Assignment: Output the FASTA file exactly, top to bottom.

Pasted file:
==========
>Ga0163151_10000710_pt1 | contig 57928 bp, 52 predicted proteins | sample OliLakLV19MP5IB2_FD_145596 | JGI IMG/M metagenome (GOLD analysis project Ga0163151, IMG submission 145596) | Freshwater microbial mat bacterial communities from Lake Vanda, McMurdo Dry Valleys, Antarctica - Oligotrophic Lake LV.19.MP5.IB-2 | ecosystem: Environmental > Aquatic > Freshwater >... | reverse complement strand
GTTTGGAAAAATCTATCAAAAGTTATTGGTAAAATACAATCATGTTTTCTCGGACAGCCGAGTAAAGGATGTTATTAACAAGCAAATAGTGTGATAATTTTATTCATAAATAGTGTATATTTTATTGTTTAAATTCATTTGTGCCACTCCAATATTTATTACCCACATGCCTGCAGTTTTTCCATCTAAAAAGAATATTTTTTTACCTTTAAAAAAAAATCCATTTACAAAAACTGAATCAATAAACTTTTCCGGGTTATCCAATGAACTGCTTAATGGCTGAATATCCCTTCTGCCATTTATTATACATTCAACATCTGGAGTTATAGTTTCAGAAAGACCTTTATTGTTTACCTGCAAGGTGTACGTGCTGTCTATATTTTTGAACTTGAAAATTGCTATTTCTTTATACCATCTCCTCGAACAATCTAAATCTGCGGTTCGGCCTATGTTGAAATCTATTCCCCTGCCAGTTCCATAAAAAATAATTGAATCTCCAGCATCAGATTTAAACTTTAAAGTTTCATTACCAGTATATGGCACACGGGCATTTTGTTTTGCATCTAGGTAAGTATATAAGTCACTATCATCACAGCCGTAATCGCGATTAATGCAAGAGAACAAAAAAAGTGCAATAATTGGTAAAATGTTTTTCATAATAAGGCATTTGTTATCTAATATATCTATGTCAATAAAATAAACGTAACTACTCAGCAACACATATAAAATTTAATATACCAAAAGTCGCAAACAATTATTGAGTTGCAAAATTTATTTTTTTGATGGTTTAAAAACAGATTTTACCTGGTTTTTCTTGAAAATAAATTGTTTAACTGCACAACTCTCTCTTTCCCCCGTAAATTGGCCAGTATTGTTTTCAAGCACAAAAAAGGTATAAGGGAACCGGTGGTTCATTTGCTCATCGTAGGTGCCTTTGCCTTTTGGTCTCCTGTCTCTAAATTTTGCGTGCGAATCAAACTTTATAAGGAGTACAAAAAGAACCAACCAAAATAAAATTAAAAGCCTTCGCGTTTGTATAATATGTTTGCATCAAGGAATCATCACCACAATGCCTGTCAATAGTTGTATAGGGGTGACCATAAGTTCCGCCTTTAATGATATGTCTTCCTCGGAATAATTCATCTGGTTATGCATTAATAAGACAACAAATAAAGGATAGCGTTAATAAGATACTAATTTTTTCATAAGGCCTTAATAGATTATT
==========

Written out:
>Ga0163151_10000710_pt1 | contig 57928 bp, 52 predicted proteins | sample OliLakLV19MP5IB2_FD_145596 | JGI IMG/M metagenome (GOLD analysis project Ga0163151, IMG submission 145596) | Freshwater microbial mat bacterial communities from Lake Vanda, McMurdo Dry Valleys, Antarctica - Oligotrophic Lake LV.19.MP5.IB-2 | ecosystem: Environmental > Aquatic > Freshwater >... | reverse complement strand
GTTTGGAAAAATCTATCAAAAGTTATTGGTAAAATACAATCATGTTTTCTCGGACAGCCGAGTAAAGGATGTTATTAACAAGCAAATAGTGTGATAATTTTATTCATAAATAGTGTATATTTTATTGTTTAAATTCATTTGTGCCACTCCAATATTTATTACCCACATGCCTGCAGTTTTTCCATCTAAAAAGAATATTTTTTTACCTTTAAAAAAAAATCCATTTACAAAAACTGAATCAATAAACTTTTCCGGGTTATCCAATGAACTGCTTAATGGCTGAATATCCCTTCTGCCATTTATTATACATTCAACATCTGGAGTTATAGTTTCAGAAAGACCTTTATTGTTTACCTGCAAGGTGTACGTGCTGTCTATATTTTTGAACTTGAAAATTGCTATTTCTTTATACCATCTCCTCGAACAATCTAAATCTGCGGTTCGGCCTATGTTGAAATCTATTCCCCTGCCAGTTCCATAAAAAATAATTGAATCTCCAGCATCAGATTTAAACTTTAAAGTTTCATTACCAGTATATGGCACACGGGCATTTTGTTTTGCATCTAGGTAAGTATATAAGTCACTATCATCACAGCCGTAATCGCGATTAATGCAAGAGAACAAAAAAAGTGCAATAATTGGTAAAATGTTTTTCATAATAAGGCATTTGTTATCTAATATATCTATGTCAATAAAATAAACGTAACTACTCAGCAACACATATAAAATTTAATATACCAAAAGTCGCAAACAATTATTGAGTTGCAAAATTTATTTTTTTGATGGTTTAAAAACAGATTTTACCTGGTTTTTCTTGAAAATAAATTGTTTAACTGCACAACTCTCTCTTTCCCCCGTAAATTGGCCAGTATTGTTTTCAAGCACAAAAAAGGTATAAGGGAACCGGTGGTTCATTTGCTCATCGTAGGTGCCTTTGCCTTTTGGTCTCCTGTCTCTAAATTTTGCGTGCGAATCAAACTTTATAAGGAGTACAAAAAGAACCAACCAAAATAAAATTAAAAGCCTTCGCGTTTGTATAATATGTTTGCATCAAGGAATCATCACCACAATGCCTGTCAATAGTTGTATAGGGGTGACCATAAGTTCCGCCTTTAATGATATGTCTTCCTCGGAATAATTCATCTGGTTATGCATTAATAAGACAACAAATAAAGGATAGCGTTAATAAGATACTAATTTTTTCATAAGGCCTTAATAGATTATT